N2 - Selective dorsal rhizotomy (SDR) is a neurosurgical technique performed to reduce muscle spasticity and improve motor functions in children with cerebral palsy (CP). In long term, muscle contractures were observed even after SDR. To better understand what is contributing to contracture formation, it is necessary to assess the effects of SDR on joint stiffness. We hypothesized that ankle passive range of motion (ROM) increases and the quasi-stiffness of the ankle joint decreases after SDR in children with CP. This retrospective study included 10 children with diplegic CP (median age 6 years 2 months) who had undergone SDR and for whom gait analysis data were collected 3 months before (Pre-SDR) and 13 months after (Post-SDR) surgery. Additional to clinical measures, ankle quasi-stiffness (the slope of the ankle moment vs. ankle angle plot) was analyzed from gait data. Passive ankle ROM at 0° (p < 0.0001) and 90° knee angles (p < 0.0001) increased after SDR. Dynamic EMG analysis showed improved phasic gastrocnemius activity (p < 0.0001). Equinus gait was improved with the reduction of peak plantar flexion (p < 0.0001), as well as an increase in peak dorsiflexion (p = 0.006) during walking was observed. Ankle joint quasi-stiffness (Pre- and post-SDR median = 0.056 Nm/kg/° and 0.051 Nm/kg/°, and interquartile range: 0.031 Nm/kg/° and 0.019 Nm/kg/°, respectively) decreased significantly (p = 0.0017) after SDR. Moreover, even though the total time of the gait cycle did not change (p = 0.99), the time interval from maximum dorsiflexion to maximum plantar flexion (Pre- and post-SDR median = 0.125 s and 0.156 s, and interquartile range: 0.153 and 0.253 s, respectively) increased significantly (p = 0.0068) after SDR. In conclusion, the decreased ankle quasi-stiffness and the enhanced time interval in the gait cycle due to SDR indicate better motor control and joint stability. Our findings suggest that the long-term contracture formation occurring even after surgical interventions may be related to the stiffening of non-contractile structures.

AB - Selective dorsal rhizotomy (SDR) is a neurosurgical technique performed to reduce muscle spasticity and improve motor functions in children with cerebral palsy (CP). In long term, muscle contractures were observed even after SDR. To better understand what is contributing to contracture formation, it is necessary to assess the effects of SDR on joint stiffness. We hypothesized that ankle passive range of motion (ROM) increases and the quasi-stiffness of the ankle joint decreases after SDR in children with CP. This retrospective study included 10 children with diplegic CP (median age 6 years 2 months) who had undergone SDR and for whom gait analysis data were collected 3 months before (Pre-SDR) and 13 months after (Post-SDR) surgery. Additional to clinical measures, ankle quasi-stiffness (the slope of the ankle moment vs. ankle angle plot) was analyzed from gait data. Passive ankle ROM at 0° (p < 0.0001) and 90° knee angles (p < 0.0001) increased after SDR. Dynamic EMG analysis showed improved phasic gastrocnemius activity (p < 0.0001). Equinus gait was improved with the reduction of peak plantar flexion (p < 0.0001), as well as an increase in peak dorsiflexion (p = 0.006) during walking was observed. Ankle joint quasi-stiffness (Pre- and post-SDR median = 0.056 Nm/kg/° and 0.051 Nm/kg/°, and interquartile range: 0.031 Nm/kg/° and 0.019 Nm/kg/°, respectively) decreased significantly (p = 0.0017) after SDR. Moreover, even though the total time of the gait cycle did not change (p = 0.99), the time interval from maximum dorsiflexion to maximum plantar flexion (Pre- and post-SDR median = 0.125 s and 0.156 s, and interquartile range: 0.153 and 0.253 s, respectively) increased significantly (p = 0.0068) after SDR. In conclusion, the decreased ankle quasi-stiffness and the enhanced time interval in the gait cycle due to SDR indicate better motor control and joint stability. Our findings suggest that the long-term contracture formation occurring even after surgical interventions may be related to the stiffening of non-contractile structures.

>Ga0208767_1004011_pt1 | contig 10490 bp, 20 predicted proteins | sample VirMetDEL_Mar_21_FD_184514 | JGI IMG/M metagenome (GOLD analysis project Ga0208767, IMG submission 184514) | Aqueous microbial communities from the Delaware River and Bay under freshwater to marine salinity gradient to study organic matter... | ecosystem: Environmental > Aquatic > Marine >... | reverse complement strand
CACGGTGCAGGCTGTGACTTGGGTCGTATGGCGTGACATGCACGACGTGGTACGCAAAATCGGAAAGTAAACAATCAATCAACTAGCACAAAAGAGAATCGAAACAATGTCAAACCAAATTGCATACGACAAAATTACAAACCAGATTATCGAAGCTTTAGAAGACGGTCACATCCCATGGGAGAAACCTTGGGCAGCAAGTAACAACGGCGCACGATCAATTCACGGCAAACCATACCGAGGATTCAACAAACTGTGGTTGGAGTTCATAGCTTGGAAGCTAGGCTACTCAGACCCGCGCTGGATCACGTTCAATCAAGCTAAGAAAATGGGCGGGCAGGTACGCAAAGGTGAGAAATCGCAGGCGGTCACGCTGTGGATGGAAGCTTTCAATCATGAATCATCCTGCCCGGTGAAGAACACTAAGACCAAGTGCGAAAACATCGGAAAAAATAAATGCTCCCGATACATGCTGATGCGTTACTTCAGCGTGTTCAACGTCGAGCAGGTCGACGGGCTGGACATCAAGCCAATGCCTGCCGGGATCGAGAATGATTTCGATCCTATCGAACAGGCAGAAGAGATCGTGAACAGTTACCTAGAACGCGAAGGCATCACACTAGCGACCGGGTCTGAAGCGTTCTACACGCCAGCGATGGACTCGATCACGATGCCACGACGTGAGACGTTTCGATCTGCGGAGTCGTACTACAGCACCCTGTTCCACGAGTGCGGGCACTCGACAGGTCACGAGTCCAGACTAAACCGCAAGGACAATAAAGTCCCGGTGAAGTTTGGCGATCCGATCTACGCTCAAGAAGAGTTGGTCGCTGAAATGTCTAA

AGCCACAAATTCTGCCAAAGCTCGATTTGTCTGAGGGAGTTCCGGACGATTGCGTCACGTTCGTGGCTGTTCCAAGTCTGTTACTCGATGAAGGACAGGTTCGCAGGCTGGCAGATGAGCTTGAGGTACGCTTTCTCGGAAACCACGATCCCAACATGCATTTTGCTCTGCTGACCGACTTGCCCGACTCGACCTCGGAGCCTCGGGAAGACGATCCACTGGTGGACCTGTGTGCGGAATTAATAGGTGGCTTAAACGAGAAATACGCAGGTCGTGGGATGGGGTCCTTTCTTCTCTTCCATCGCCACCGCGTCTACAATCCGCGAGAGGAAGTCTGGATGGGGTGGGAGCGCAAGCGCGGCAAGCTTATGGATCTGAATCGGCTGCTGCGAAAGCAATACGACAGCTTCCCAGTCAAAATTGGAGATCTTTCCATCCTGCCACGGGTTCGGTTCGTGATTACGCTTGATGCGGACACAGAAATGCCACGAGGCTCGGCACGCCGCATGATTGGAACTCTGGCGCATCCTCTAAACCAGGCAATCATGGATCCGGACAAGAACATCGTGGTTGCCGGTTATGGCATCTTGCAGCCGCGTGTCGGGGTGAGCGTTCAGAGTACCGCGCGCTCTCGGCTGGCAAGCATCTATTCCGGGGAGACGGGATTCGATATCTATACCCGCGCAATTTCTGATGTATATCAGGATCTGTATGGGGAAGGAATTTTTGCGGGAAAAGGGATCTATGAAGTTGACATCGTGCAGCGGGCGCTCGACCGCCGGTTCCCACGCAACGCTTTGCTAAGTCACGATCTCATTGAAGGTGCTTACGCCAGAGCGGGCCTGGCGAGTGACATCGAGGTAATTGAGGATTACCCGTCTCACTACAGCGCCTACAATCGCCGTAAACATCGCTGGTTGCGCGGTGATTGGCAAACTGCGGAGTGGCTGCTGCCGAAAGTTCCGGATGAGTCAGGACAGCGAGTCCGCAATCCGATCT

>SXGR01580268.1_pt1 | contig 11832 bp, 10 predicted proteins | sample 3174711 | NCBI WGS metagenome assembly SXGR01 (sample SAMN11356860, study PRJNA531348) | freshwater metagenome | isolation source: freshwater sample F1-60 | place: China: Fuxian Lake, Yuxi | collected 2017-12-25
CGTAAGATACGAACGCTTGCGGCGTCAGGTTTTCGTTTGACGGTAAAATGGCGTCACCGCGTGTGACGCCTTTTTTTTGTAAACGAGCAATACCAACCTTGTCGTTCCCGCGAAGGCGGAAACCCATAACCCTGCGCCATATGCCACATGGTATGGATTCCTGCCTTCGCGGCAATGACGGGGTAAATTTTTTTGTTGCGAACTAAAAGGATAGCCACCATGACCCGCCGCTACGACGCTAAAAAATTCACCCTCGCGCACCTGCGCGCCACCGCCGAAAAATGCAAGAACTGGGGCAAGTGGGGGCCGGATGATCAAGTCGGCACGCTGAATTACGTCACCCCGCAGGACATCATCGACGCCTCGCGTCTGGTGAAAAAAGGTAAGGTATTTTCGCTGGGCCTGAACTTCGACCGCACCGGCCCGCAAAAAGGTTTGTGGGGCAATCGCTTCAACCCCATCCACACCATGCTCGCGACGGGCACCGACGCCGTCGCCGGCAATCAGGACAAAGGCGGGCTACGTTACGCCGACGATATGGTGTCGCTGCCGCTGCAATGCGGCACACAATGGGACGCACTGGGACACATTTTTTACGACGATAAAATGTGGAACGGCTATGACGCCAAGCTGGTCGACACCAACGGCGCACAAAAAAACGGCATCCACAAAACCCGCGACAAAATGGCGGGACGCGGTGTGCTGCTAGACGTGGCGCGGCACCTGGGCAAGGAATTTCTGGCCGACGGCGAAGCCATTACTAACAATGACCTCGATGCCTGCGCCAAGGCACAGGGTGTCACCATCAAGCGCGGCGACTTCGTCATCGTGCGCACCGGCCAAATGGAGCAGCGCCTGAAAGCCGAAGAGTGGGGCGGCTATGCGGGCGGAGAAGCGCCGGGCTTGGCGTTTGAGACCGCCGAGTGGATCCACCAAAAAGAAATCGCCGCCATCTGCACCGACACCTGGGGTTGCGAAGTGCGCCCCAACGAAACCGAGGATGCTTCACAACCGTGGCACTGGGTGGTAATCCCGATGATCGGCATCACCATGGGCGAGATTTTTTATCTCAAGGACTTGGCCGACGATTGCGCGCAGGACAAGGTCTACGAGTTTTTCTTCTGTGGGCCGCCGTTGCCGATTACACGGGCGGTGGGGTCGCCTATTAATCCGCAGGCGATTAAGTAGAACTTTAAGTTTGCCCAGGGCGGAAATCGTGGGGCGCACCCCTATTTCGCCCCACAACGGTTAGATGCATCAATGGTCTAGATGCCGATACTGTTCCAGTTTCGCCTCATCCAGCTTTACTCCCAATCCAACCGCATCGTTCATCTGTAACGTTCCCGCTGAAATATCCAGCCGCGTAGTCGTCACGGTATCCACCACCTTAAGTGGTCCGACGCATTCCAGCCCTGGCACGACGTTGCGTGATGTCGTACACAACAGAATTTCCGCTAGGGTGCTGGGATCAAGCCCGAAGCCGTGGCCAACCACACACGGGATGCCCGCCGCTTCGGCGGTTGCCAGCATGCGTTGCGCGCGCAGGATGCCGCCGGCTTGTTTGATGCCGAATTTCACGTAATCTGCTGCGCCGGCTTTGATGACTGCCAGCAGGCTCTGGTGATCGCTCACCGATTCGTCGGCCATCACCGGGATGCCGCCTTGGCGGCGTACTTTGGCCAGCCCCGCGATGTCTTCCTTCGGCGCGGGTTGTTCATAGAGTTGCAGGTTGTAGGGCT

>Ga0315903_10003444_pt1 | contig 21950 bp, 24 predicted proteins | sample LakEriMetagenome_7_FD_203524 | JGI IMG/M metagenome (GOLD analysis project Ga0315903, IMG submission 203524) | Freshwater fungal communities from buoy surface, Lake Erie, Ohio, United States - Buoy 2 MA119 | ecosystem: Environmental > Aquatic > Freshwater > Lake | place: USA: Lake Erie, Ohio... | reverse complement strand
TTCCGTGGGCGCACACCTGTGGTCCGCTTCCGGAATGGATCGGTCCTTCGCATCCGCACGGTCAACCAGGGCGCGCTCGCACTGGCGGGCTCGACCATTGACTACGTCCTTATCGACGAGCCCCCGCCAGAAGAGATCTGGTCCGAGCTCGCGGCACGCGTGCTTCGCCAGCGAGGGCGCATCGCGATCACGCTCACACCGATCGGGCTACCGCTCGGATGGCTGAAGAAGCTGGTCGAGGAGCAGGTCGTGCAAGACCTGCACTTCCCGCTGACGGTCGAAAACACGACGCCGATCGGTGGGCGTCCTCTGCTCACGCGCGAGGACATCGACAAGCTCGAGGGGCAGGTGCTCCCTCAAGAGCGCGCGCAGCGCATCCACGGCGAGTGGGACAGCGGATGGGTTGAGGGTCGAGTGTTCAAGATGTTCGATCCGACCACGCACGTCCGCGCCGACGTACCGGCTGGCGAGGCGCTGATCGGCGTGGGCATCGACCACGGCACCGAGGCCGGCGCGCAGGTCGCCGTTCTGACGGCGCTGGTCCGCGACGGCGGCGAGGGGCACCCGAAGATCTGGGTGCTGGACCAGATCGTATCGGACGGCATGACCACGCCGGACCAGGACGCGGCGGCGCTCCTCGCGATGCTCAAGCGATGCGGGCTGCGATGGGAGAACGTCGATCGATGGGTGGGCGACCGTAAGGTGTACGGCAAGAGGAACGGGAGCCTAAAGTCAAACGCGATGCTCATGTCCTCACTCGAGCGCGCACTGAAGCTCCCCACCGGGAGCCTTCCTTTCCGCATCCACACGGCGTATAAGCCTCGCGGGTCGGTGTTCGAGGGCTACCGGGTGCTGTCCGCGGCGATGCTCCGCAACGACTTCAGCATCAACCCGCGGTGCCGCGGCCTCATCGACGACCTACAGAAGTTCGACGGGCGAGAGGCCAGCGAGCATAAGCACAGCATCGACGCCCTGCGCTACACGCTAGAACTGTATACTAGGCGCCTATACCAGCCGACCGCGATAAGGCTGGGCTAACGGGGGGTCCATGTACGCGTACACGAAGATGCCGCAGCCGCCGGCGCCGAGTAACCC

UR - https://www.mendeley.com/catalogue/fdac7127-cef5-3439-a009-18b24112771b/

U2 - 10.3389/fped.2020.00075

DO - 10.3389/fped.2020.00075

M3 - Journal articles

C2 - 32185154

VL - 8

JO - Frontiers in pediatrics

JF - Frontiers in pediatrics

SN - 2296-2360

M1 - 75

ER -

ID: 5235033